Skip to main content


June 9, 2014

In BNP Case and Beyond, Regulators Search for Penalties to Fit the Crimes

“United States bank regulators are descending deep into the plumbing of the financial system as they seek the most fitting punishment for the giant French bank now in the cross hairs of the law enforcement authorities.

“BNP Paribas is expected to plead guilty in the coming weeks to charges that it processed payments for companies and countries that were subject to United States sanctions. A criminal conviction would leave a stain on the bank’s reputation. BNP Paribas is also expected to pay financial penalties of about $8 billion, which would leave a sizable, though manageable, dent on its balance sheet. And a settlement is likely to require that the bank fire some senior executives.

“Despite those potential punishments, some regulators want to do more — and that is why they have turned their attention to the depths of the banking system. They are considering restrictions on the BNP Paribas operations that funnel billions of dollars through the vast network of pipes that connect the world’s largest banks.


“The fact that regulators are considering restrictions on such an important banking activity has added a significant twist to the debate over how to punish large banks.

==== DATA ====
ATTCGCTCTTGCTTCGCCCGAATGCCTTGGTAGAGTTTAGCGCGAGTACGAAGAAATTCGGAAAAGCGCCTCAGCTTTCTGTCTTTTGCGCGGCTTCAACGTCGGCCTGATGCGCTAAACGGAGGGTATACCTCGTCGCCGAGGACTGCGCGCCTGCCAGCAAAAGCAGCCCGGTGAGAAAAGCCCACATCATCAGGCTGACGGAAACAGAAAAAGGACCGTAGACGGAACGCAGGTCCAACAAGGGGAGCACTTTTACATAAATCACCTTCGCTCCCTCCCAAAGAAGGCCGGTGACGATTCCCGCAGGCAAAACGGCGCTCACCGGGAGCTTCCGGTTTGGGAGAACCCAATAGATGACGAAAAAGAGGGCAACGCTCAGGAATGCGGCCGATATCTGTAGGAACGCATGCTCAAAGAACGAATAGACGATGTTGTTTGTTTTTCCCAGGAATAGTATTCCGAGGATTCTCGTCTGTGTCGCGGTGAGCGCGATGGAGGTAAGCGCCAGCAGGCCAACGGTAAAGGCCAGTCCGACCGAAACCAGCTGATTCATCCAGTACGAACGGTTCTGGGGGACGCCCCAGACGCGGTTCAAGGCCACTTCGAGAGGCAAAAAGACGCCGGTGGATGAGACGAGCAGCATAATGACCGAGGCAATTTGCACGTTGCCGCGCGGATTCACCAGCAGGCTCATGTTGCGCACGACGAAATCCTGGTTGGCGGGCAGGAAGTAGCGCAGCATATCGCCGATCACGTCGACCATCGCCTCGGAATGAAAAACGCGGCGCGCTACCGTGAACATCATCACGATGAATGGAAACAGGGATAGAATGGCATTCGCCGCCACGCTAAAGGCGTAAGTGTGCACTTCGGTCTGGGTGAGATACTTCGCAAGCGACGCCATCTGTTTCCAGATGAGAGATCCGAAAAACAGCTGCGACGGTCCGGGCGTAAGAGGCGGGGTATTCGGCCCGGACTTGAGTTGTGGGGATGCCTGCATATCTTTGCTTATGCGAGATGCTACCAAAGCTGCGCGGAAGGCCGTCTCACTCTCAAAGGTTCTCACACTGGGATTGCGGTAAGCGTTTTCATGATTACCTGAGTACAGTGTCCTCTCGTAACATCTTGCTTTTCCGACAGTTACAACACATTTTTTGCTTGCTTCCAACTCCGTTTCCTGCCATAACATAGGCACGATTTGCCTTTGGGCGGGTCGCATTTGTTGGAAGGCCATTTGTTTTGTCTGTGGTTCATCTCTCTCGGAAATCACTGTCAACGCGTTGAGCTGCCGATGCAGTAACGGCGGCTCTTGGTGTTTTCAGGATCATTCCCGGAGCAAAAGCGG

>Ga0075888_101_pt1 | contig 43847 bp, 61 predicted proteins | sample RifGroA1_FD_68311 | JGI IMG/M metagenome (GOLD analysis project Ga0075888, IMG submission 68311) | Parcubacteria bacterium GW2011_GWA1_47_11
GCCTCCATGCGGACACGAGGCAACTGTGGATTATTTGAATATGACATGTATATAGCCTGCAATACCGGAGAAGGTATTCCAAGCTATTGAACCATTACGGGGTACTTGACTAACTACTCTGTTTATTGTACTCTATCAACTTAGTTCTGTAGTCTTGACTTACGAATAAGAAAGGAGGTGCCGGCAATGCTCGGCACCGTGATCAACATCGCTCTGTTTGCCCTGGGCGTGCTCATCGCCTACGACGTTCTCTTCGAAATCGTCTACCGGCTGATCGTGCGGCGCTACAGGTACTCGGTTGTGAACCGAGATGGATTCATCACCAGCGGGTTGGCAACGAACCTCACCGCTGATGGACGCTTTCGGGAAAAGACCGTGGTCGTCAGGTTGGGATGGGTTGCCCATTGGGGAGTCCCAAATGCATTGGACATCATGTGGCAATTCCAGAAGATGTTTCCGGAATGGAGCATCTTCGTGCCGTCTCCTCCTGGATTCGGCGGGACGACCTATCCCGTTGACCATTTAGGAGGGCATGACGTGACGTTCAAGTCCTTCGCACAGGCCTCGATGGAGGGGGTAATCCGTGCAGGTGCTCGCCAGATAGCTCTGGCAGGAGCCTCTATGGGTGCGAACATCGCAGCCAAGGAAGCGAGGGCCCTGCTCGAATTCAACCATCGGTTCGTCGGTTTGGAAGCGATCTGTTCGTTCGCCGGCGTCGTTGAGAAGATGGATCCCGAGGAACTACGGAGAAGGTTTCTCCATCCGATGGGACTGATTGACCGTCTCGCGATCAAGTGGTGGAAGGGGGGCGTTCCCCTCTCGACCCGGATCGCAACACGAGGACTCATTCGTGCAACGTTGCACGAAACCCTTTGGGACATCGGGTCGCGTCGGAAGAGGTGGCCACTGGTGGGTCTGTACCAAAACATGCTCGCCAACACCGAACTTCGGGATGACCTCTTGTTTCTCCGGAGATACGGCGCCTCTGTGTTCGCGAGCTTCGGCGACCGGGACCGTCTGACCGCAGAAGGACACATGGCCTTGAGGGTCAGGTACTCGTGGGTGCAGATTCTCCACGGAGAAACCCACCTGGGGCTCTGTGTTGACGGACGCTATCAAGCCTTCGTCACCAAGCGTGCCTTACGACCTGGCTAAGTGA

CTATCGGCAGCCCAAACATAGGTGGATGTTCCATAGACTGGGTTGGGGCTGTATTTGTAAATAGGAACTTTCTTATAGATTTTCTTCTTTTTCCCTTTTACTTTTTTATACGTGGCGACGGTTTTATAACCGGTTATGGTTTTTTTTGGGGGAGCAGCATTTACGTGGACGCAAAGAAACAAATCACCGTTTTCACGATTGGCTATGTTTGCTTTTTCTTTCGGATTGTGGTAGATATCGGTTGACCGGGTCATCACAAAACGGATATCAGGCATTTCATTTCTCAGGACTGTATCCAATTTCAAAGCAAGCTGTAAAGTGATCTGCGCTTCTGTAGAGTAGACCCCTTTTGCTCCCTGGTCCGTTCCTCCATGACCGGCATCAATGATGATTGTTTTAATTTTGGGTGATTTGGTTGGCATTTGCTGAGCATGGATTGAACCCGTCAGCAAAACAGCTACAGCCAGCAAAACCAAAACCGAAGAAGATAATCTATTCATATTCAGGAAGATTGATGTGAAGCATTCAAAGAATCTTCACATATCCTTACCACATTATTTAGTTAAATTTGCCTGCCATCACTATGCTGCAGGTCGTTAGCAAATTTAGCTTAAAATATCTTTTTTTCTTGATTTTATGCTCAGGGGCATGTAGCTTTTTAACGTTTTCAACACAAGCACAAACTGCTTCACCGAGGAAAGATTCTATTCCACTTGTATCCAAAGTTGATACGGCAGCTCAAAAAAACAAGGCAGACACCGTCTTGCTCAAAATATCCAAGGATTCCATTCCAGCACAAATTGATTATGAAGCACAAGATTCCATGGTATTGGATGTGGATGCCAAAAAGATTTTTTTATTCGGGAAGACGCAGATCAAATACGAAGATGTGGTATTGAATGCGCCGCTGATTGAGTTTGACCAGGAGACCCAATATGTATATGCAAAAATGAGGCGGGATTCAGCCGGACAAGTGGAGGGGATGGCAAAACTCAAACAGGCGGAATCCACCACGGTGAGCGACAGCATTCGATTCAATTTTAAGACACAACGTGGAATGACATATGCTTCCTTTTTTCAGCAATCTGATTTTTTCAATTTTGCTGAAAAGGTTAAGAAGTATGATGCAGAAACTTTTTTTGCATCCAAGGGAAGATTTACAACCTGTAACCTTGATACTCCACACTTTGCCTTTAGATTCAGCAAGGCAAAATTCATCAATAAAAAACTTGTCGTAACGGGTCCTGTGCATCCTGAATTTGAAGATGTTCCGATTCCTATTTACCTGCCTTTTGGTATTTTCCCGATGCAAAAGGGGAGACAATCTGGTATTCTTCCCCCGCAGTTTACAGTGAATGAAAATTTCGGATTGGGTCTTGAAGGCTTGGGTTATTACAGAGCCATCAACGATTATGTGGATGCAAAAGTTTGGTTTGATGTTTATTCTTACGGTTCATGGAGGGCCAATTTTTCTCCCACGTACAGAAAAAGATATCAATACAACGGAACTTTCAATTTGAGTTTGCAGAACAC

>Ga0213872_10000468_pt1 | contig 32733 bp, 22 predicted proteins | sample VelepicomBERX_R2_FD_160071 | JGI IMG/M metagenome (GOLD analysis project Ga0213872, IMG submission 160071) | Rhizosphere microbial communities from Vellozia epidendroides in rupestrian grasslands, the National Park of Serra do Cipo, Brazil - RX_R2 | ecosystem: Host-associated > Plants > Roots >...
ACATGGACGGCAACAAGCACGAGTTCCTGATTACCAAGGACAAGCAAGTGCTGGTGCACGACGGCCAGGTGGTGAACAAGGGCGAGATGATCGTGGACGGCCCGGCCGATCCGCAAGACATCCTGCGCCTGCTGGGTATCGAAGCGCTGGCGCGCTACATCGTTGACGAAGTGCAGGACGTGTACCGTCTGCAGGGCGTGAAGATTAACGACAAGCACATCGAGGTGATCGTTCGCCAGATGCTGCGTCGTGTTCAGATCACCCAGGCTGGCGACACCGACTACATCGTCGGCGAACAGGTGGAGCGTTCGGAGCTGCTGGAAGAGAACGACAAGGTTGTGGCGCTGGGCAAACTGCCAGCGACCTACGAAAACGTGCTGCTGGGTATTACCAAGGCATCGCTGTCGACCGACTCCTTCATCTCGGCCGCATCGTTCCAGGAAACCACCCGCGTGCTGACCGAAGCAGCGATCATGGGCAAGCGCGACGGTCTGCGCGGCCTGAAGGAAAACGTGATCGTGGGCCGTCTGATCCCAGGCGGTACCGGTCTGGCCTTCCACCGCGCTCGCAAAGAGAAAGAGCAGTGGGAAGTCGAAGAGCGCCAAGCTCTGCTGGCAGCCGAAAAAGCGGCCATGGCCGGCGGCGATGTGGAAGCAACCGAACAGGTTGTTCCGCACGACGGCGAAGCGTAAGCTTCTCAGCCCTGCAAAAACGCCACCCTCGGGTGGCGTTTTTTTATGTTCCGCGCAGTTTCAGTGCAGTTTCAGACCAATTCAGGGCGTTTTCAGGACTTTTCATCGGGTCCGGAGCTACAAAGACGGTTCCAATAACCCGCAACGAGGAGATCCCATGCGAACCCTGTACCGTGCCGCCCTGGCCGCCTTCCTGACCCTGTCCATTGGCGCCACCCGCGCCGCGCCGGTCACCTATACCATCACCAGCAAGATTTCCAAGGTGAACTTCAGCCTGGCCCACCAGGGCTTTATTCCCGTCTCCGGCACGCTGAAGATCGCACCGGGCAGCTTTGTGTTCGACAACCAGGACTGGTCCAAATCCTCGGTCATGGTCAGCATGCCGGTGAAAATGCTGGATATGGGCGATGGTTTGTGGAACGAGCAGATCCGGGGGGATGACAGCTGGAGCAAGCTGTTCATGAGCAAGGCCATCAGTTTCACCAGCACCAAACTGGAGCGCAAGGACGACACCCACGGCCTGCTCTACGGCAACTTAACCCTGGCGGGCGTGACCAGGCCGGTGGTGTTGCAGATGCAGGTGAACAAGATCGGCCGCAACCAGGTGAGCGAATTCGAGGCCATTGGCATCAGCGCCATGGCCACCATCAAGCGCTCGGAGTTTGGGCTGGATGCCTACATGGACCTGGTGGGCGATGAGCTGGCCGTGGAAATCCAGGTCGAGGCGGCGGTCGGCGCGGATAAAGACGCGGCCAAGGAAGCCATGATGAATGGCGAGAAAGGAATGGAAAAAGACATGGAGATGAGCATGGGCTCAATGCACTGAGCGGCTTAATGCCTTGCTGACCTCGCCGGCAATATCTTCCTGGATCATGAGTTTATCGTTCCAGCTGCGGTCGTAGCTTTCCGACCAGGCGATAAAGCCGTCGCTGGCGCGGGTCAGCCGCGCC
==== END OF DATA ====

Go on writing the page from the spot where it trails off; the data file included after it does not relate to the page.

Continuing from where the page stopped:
“Some legal specialists said that crimping dollar clearing could lead to unpredictable consequences. ‘It is a new form of punishment,’ Oliver I. Ireland, a partner at Morrison & Foerster, said. ‘It seems to me to be a very uncertain tool to achieve an end.’

“But consumer advocates said that banks and their representatives often overstated the potential effect of punishments. As a result, they said, law enforcement authorities should treat dark predictions about a dollar-clearing ban on BNP Paribas with skepticism. ‘This strikes me as less than a modest sanction,’ said Dennis Kelleher, president of Better Markets, a group that has lobbied for tougher regulation of big banks.”


Read full New York Times article here



For media inquiries, please contact us at or 202-618-6433.

Contact Us

For media inquiries, please contact or 202-618-6433.

To sign up for our email newsletter, please visit this page.

This field is for validation purposes and should be left unchanged.

Sign Up — Stay Informed With Our Monthly Newsletter

"* (Required)" indicates required fields

This field is for validation purposes and should be left unchanged.

For media inquiries,

please contact or 202-618-6433.


Help us fight for the public interest in our financial markets, protecting Main Street from Wall Street and avoiding another costly financial collapse and economic crisis, by making a donation today.

Donate Today